Tofu Cheese Cake

16 Oz. Tofu

1 Tbsp. Lemon Juice

1 Tbsp. Vanilla

20 Oz. Can Crushed Pineapple

1 Tbsp. Agar Powder

1 Large Banana

1 1/2 Cups Date Rolls or Pieces

Blend thoroughly in your blender and pour in cashew pie crust. Bake a 300 degrees until crust is lightly browned on the sides. May be served with a topping of any seasonal fruit or your choice of berries.

The End

Food – Eat Right, Live Longer

Have you wondered if health care is worth it? Concensus of most modern medical men is that you should exercise, keep your weight down, avoid smoking cigarettes.

An increasing number of physicians are recommending against alcohol, high-cholesterol meats and white-flour bread.

These recommendations are based on “the latest medical knowledge” though I can show you the same prescription for health in a book that’s a hundred years old.

Ellen White authored that book. To this day Seventh-day Adventists accept her criteria. Since she has been proved right about so many things, perhaps we should examine what else she said.

The benefits of Ellen White’s teachings are now measurable.

There are 57,000 Adventists living in California. Recently the “dead ones” were “interviewed.”

The State of California, the United States Public Health Service, and the Adventist Church, Pacific Union Conference, analyzed available death certificates of all Adventists who had died over a five-year period.

98.8 percent of all such certificates were traceable. Judging from these records, Seventh-day Adventists have a life expectancy five to six years greater than other Californians.

70 percent fewer Adventists die from all types of cancer, 68 percent fewer from respiratory diseases, 88 percent fewer from TB and 85 percent fewer from pulmonary emphysema.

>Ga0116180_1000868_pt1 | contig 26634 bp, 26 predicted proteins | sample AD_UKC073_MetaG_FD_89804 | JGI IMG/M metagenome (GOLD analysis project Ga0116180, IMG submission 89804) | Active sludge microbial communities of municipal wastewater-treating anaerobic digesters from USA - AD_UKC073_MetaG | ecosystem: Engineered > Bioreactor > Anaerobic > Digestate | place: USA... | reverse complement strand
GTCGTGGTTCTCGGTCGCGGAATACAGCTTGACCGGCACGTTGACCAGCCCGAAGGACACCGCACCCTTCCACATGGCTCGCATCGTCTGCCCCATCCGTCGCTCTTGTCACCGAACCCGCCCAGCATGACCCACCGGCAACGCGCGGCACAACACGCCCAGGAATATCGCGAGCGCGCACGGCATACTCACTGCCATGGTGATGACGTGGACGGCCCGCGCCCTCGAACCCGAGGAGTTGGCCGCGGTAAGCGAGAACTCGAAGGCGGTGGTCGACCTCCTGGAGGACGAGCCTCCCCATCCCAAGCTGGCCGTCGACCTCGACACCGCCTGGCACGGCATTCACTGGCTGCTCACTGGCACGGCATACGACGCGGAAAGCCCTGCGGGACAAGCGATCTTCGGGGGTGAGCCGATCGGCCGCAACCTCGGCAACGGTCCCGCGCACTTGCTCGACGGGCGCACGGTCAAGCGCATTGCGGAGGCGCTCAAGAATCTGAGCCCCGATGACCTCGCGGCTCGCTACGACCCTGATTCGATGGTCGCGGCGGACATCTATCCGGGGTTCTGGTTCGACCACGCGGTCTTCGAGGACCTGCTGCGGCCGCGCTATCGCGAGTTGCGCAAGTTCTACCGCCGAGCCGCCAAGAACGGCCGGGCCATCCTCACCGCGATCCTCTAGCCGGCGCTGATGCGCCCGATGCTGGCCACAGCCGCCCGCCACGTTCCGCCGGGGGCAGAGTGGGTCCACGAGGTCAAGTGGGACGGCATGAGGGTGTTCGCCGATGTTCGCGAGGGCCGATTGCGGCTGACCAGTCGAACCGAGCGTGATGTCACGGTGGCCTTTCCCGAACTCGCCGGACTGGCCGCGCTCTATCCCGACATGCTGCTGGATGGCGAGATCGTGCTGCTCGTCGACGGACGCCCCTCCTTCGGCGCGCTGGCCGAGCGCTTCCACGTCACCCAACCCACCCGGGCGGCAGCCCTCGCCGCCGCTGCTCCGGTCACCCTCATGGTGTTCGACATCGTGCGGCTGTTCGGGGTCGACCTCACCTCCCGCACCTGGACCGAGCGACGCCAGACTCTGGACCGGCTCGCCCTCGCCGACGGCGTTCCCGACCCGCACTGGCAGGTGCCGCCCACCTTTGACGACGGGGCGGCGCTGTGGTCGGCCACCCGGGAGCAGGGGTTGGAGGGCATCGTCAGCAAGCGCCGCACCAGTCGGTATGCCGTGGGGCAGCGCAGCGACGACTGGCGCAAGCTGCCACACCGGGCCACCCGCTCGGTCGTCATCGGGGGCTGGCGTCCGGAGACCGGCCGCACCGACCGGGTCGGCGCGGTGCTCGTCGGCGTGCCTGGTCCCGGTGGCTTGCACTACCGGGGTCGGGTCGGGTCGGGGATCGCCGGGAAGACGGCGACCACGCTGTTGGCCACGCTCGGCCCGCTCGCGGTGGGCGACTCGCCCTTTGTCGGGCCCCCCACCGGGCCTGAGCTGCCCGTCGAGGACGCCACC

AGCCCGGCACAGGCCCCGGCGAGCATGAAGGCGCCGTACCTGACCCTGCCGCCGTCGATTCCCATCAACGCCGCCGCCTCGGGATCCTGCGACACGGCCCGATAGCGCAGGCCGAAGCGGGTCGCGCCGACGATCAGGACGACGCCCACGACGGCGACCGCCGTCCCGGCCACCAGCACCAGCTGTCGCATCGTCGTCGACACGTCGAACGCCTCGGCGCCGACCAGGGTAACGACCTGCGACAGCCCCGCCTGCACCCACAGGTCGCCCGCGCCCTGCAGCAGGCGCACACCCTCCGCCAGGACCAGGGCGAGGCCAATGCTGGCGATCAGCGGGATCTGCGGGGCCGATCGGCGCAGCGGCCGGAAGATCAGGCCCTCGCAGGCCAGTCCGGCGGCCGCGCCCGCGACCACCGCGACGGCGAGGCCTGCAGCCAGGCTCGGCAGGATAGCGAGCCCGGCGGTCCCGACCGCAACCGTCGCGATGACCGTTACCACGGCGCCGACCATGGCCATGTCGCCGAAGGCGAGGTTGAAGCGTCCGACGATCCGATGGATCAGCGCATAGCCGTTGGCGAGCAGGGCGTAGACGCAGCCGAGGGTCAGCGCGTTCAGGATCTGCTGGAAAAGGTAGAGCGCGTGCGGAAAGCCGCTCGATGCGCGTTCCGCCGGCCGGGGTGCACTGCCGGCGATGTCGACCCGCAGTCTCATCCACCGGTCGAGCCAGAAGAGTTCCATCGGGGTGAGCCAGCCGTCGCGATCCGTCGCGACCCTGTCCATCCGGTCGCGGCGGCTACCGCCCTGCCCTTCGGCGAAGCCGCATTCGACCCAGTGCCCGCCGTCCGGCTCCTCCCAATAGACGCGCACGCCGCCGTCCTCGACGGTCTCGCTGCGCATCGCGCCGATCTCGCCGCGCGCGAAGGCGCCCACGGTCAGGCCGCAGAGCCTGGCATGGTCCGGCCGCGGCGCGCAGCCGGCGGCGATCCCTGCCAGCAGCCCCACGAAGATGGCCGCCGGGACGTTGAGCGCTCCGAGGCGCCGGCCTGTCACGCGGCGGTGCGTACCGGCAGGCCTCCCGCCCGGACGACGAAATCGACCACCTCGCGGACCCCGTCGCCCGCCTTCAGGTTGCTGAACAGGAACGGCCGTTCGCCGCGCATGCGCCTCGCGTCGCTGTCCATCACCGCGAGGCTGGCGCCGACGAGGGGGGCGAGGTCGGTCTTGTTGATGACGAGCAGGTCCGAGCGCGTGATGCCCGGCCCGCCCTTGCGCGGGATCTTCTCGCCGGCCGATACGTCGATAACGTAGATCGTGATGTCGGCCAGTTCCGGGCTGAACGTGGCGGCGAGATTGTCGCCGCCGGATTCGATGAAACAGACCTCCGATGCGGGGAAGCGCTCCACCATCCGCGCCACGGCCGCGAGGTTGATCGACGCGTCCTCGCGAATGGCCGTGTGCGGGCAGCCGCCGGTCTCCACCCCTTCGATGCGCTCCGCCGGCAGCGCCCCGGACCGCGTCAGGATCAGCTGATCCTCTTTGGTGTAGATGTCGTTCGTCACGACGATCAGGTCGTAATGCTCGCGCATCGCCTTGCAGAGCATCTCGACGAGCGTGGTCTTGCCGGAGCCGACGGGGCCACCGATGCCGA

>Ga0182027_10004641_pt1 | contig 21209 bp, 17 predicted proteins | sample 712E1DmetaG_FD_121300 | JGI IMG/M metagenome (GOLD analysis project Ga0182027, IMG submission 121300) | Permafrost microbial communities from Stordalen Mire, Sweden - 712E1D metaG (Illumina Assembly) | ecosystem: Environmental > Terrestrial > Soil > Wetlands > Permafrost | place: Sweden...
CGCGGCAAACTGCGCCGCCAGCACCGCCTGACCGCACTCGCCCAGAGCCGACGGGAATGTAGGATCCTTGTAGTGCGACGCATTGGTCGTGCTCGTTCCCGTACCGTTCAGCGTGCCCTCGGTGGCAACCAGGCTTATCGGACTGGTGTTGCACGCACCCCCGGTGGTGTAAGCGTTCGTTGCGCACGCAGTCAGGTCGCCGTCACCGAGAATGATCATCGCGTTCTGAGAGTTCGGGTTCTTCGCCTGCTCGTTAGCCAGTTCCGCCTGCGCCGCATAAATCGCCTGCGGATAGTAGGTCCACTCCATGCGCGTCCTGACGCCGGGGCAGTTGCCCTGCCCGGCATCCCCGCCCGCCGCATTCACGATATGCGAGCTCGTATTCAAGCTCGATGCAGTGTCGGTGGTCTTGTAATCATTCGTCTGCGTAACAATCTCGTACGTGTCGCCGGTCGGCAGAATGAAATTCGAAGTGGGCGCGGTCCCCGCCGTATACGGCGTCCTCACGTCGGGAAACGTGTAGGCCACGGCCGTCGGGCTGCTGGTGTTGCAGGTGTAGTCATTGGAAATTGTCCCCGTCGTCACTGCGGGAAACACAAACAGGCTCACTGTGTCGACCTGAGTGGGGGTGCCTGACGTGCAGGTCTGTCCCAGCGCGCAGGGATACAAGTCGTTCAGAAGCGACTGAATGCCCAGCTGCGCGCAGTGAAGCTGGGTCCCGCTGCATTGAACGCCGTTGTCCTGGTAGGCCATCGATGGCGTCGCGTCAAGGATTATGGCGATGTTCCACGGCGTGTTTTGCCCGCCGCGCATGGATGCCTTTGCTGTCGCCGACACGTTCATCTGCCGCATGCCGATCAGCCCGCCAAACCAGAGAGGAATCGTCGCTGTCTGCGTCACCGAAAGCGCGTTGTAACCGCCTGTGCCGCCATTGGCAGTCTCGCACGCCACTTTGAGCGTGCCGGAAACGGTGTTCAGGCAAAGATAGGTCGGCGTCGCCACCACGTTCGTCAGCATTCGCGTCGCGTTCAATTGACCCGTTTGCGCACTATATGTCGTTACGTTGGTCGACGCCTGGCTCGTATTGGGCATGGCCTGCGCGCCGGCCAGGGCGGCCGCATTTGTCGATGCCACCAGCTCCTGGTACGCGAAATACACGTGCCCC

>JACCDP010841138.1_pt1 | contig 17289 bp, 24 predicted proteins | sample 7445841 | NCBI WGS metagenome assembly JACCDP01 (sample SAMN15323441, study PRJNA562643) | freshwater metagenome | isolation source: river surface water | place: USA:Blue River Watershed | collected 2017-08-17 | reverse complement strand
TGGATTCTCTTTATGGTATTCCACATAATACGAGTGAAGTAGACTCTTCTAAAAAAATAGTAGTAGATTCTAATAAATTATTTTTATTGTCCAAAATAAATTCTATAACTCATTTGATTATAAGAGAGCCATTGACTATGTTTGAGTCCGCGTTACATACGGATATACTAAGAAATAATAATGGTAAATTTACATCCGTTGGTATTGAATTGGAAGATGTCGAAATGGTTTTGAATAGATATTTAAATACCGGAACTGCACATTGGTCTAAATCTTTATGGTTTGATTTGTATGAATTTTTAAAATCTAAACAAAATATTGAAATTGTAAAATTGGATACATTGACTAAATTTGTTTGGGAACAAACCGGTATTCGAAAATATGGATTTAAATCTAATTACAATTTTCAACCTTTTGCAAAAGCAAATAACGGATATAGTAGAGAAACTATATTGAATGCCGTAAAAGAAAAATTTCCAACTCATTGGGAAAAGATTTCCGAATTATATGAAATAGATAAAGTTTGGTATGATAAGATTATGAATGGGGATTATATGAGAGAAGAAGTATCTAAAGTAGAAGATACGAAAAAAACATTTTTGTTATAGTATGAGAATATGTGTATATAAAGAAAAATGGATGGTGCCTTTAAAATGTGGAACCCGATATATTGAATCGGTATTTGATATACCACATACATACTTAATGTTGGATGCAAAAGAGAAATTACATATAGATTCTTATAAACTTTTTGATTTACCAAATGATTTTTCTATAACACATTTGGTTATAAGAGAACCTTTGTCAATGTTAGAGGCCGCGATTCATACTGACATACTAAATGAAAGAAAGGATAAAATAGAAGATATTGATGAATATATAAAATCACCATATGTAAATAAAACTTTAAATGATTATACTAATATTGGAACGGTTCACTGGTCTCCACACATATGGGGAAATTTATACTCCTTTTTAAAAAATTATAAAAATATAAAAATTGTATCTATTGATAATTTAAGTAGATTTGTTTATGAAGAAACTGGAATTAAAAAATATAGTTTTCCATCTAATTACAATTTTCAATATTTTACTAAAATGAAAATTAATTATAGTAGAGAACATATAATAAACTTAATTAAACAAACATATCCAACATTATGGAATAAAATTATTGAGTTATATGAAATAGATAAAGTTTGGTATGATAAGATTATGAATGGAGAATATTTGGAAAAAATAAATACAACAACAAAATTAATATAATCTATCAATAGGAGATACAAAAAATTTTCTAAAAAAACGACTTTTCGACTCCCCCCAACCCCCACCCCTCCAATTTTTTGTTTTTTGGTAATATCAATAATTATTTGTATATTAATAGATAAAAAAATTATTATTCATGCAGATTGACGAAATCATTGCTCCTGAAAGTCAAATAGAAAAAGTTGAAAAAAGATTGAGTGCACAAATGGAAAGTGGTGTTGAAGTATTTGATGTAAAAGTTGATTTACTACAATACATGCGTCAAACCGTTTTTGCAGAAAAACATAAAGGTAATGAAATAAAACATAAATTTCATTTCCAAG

Among all Adventists there had been only nine cases of cancer of the lung and, further research revealed, each of these had at some time been a smoker.

Adventists have 46 percent less strokes, 60 percent less heart disease.

About 50 percent of Adventists are vegetarians. A new study has been launched by Drs. Richard Walden and Raymond West, of Loma Linda University, to compile comparative health figures for meat-eaters.

Perhaps a by-product of Adventist abstinence from alcohol is the finding that they have only about one-third (35 percent) as many accidents.

It has tended to reaffirm the faith of the faithful to discover that the most advanced scientific findings support what was written and taught by this amazing little lady, Ellen White, more than a hundred years ago.

If future scientific findings continue to support hers, let’s see what tomorrow’s doctors will be prescribing:

Ellen White advised against overeating, also against crash dieting. “I advocate no extremes.”

Whole-wheat bread, not white. Minimal sweets. “Sugar is not good for the stomach.”

She recommends grains, vegetables, fruits—especially apples. “Apples are superior to any fruit.”

She recommends against meat, coffee and tea.

And sorry, “no hot biscuits.”

If some of her recommendations sound extreme, imagine how they all must have sounded in 1863. Yet modern science continues more and more to say, “She was right!”

Paul Harvey News, March 1969.